On Being a Caregiver
Becky S., you are especially in my thoughts as I write this–
If you are the designated caregiver in your family, or if you know someone who is a caregiver, please know that I am praying for you! Adults taking care of their elderly parents, parents taking care of children from the very young to into their adulthood, spouses taking care of husbands or wives, or dear friends helping out with someone who is elderly, ill, or just plain lonely—all of you are caregivers. And all of you who are caregivers also need care!
What and how can caregivers manage a job that can be overwhelming and stressful?
The first thing, above all else, is to take care of yourself. Now, you may think that with all of the other things that you have to do, how in the world are you going to find time to do things for yourself? Here is the thing: when caregivers take the time to care for themselves, they end up feeling better, staying healthier, and having more mental and physical energy to care for others!
It’s really important to pay attention to your daily activites. Get out and take a walk or get some other form of regular exercise. Just a walk around the block, concentrating on your breathing, can help. Eat healthy meals. It may be tempting to grab some fast food instead of cooking a simple meal at home, but you will soon see the difference in the way you feel. Too much fat, salt, sugar, and processed foods will make you feel sluggish, both physically and mentally.
Try to get enough sleep. If your caregiving gets you up at night, try to take a nap during the day. Try to get at least one full night’s sleep each week. Believe me, good sleep can make you feel like new again.
Go to your doctor for regular physicals and know the signs of depression. Watch for these signs in yourself and also in those for whom you are caring. If you feel sad or hopeless on a regular basis, be sure to talk to your doctor.
Those for whom you are caring may be difficult, unpleasant, or even combative. It’s important to know your limits; know how much of your time and yourself you are able to give. Set clear boundaries as far as what you can or are willing to do. If the caregiving is too much for you to handle, enlist other family members or close friends to help. Even if you are the primary caregiver, have others take over for periods of time to give yourself a break. Seek support from your church or caregiving support groups. It’s not easy to ask for help. You may be afraid to impose on others, or that requests for help may be rejected. But you will probably be surprised by how willing others may be to help out. Quite often, family members and friends may want to help but just don’t know how or what they can do. Just ask; it can’t hurt! Others may not feel like they are adequate or knowledgeable enough to take over some of your duties occasionally. Find out what they will be comfortable with doing. Sometimes just a bit of help is enough!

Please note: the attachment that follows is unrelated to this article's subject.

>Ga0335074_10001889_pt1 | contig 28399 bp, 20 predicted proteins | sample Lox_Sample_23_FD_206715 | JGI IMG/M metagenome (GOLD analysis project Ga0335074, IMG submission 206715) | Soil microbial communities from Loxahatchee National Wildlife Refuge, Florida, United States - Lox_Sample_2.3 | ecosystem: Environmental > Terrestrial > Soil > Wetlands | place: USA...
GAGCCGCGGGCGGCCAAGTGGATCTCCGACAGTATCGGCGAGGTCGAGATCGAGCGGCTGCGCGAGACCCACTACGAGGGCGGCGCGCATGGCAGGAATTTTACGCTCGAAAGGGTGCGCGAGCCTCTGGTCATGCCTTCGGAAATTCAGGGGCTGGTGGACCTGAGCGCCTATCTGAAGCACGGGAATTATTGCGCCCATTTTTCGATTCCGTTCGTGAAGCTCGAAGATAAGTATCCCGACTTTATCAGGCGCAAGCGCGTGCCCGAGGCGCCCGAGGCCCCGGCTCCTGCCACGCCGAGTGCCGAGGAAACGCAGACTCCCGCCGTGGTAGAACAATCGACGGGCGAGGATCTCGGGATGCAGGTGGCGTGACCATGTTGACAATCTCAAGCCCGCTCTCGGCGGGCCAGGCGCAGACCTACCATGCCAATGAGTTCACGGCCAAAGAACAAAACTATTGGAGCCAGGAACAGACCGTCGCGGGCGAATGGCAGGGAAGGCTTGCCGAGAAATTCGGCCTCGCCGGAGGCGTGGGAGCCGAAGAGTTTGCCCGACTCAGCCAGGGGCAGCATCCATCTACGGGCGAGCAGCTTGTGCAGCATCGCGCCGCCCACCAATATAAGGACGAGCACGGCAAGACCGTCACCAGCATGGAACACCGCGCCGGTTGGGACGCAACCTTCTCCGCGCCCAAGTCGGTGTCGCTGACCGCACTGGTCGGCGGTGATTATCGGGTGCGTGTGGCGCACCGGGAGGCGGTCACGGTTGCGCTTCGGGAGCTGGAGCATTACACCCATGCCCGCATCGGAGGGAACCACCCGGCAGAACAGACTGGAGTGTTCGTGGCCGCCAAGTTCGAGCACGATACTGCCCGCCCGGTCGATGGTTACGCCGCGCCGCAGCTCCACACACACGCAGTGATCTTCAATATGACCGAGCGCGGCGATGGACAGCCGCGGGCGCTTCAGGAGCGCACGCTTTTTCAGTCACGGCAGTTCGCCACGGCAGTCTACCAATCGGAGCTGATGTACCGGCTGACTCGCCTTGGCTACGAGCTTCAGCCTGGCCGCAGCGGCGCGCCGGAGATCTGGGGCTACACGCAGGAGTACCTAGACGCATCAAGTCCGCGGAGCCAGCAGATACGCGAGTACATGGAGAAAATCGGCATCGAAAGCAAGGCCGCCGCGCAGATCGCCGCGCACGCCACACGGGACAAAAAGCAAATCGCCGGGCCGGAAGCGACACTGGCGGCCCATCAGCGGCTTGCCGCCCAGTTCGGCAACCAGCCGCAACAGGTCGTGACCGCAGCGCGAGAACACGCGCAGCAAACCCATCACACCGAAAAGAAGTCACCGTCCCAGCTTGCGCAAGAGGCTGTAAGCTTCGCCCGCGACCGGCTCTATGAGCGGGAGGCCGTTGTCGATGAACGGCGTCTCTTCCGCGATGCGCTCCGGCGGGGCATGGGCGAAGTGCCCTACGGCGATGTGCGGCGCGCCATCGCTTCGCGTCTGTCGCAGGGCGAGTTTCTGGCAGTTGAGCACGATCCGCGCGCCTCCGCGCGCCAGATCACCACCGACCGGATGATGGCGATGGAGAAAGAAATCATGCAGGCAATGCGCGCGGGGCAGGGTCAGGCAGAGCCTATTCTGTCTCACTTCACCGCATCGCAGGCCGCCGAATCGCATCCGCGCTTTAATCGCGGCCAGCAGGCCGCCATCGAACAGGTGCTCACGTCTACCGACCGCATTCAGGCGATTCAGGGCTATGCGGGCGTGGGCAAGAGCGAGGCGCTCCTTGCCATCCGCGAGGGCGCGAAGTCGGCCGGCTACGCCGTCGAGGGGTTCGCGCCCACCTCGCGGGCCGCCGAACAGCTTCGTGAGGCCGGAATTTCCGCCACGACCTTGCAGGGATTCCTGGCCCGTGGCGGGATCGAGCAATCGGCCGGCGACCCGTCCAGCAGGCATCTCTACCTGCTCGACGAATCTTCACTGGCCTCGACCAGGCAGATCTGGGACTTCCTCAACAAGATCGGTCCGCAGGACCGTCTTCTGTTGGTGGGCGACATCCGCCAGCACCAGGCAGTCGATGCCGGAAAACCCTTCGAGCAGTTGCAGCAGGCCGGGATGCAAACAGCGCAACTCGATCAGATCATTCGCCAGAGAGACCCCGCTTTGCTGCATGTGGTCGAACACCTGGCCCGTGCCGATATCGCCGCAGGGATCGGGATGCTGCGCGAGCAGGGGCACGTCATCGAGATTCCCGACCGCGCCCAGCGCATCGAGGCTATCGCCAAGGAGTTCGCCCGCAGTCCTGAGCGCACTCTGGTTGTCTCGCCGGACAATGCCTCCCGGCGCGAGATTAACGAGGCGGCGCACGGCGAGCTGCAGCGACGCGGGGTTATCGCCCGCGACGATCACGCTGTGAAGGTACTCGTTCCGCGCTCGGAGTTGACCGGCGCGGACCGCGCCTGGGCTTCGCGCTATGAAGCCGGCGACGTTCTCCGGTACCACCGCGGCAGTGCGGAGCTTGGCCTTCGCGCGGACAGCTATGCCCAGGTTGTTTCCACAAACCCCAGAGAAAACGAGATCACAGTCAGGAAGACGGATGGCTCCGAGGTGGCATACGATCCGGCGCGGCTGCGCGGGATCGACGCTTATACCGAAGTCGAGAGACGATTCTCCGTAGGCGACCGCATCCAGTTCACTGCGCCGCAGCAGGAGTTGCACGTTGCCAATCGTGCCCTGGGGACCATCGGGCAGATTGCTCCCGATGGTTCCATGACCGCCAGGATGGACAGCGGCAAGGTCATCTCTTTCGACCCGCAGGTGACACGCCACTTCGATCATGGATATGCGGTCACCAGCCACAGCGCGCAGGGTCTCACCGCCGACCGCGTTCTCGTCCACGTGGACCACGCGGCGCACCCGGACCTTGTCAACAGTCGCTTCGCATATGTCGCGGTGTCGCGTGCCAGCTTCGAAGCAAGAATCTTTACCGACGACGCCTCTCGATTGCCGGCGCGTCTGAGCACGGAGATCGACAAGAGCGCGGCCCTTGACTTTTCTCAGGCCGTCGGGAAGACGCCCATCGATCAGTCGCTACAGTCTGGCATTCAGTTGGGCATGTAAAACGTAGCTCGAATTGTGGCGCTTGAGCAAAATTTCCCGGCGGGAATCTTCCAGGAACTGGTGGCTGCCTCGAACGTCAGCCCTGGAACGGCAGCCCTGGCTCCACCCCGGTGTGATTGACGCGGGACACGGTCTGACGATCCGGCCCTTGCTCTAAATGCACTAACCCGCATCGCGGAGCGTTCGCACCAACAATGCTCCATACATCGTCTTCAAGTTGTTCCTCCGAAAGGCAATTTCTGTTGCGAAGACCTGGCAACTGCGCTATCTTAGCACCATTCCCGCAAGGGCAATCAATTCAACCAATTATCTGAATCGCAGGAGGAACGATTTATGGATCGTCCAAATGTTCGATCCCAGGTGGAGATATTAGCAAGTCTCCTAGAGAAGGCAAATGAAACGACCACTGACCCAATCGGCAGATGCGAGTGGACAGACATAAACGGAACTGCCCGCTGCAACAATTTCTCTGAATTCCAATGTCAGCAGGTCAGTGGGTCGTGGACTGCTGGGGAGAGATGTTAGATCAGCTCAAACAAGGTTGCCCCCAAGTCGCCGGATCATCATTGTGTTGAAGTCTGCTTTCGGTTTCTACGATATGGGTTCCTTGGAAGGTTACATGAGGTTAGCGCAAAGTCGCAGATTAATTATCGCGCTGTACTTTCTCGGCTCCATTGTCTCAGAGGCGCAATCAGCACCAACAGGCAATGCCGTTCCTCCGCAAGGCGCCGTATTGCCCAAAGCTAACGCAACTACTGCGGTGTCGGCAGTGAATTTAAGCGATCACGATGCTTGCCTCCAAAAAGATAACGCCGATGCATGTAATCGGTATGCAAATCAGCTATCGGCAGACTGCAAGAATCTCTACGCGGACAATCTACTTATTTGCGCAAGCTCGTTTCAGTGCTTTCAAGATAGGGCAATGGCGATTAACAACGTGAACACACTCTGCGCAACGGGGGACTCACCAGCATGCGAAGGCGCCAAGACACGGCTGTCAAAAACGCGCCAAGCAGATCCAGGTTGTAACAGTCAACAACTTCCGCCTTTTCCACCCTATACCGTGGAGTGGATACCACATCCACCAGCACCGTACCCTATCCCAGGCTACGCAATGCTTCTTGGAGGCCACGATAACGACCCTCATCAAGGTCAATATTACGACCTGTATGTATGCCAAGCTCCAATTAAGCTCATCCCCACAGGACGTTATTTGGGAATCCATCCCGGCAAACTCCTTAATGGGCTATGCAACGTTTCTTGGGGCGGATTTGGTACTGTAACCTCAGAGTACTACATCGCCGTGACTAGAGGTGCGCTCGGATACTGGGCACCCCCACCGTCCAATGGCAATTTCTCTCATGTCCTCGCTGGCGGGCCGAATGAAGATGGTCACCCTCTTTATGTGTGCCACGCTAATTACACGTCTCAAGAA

If the caregiving is too much for you, it may be time to investigate other options. If your loved one is well enough, adult daycare may be an answer. Contact the Veterans Administration if your loved one is a veteran or the spouse of a veteran; they have many programs and benefits that may be free or at reduced cost. If your family member is bed-bound, home nursing care or hospice may be appropriate.
Accept your feelings about caregiving. You may feel angry, worried, anxious, or resentful. You may also feel sadness if the person you are caring for is terminally ill, or if you have had to put aside some of your own activities or dreams to be a caregiver. These feelings are all very normal. Don’t isolate yourself. It’s important to talk about your feelings. Seek out a trusted friend or see a therapist if need be. Caregiver organizations often have support groups. If you can’t find one, start your own!
Keep your loved one’s medical information organized so that it is up to date and easy to locate. Also, make sure all legal documents are in order and also up to date. Doing these things can greatly reduce stress when you need this information.
In the Indianapolis area, you can contact CICOA, 317-254-3660, for answers on caring for the elderly. Their website, www.cicoa.org/solutions, has a list of organizations that provide programs and services for those caring for older adults and even for grandparents caring for their grandchildren. Community Hospitals’ Touchpoint, 317-621-4657, has resources and programs for aging adults, and St. Vincent Hospital also has programs for the elderly.
Caregiving can be a kind and rewarding process, despite its challenges. But you don’t have to face the job alone!
Blessings to you,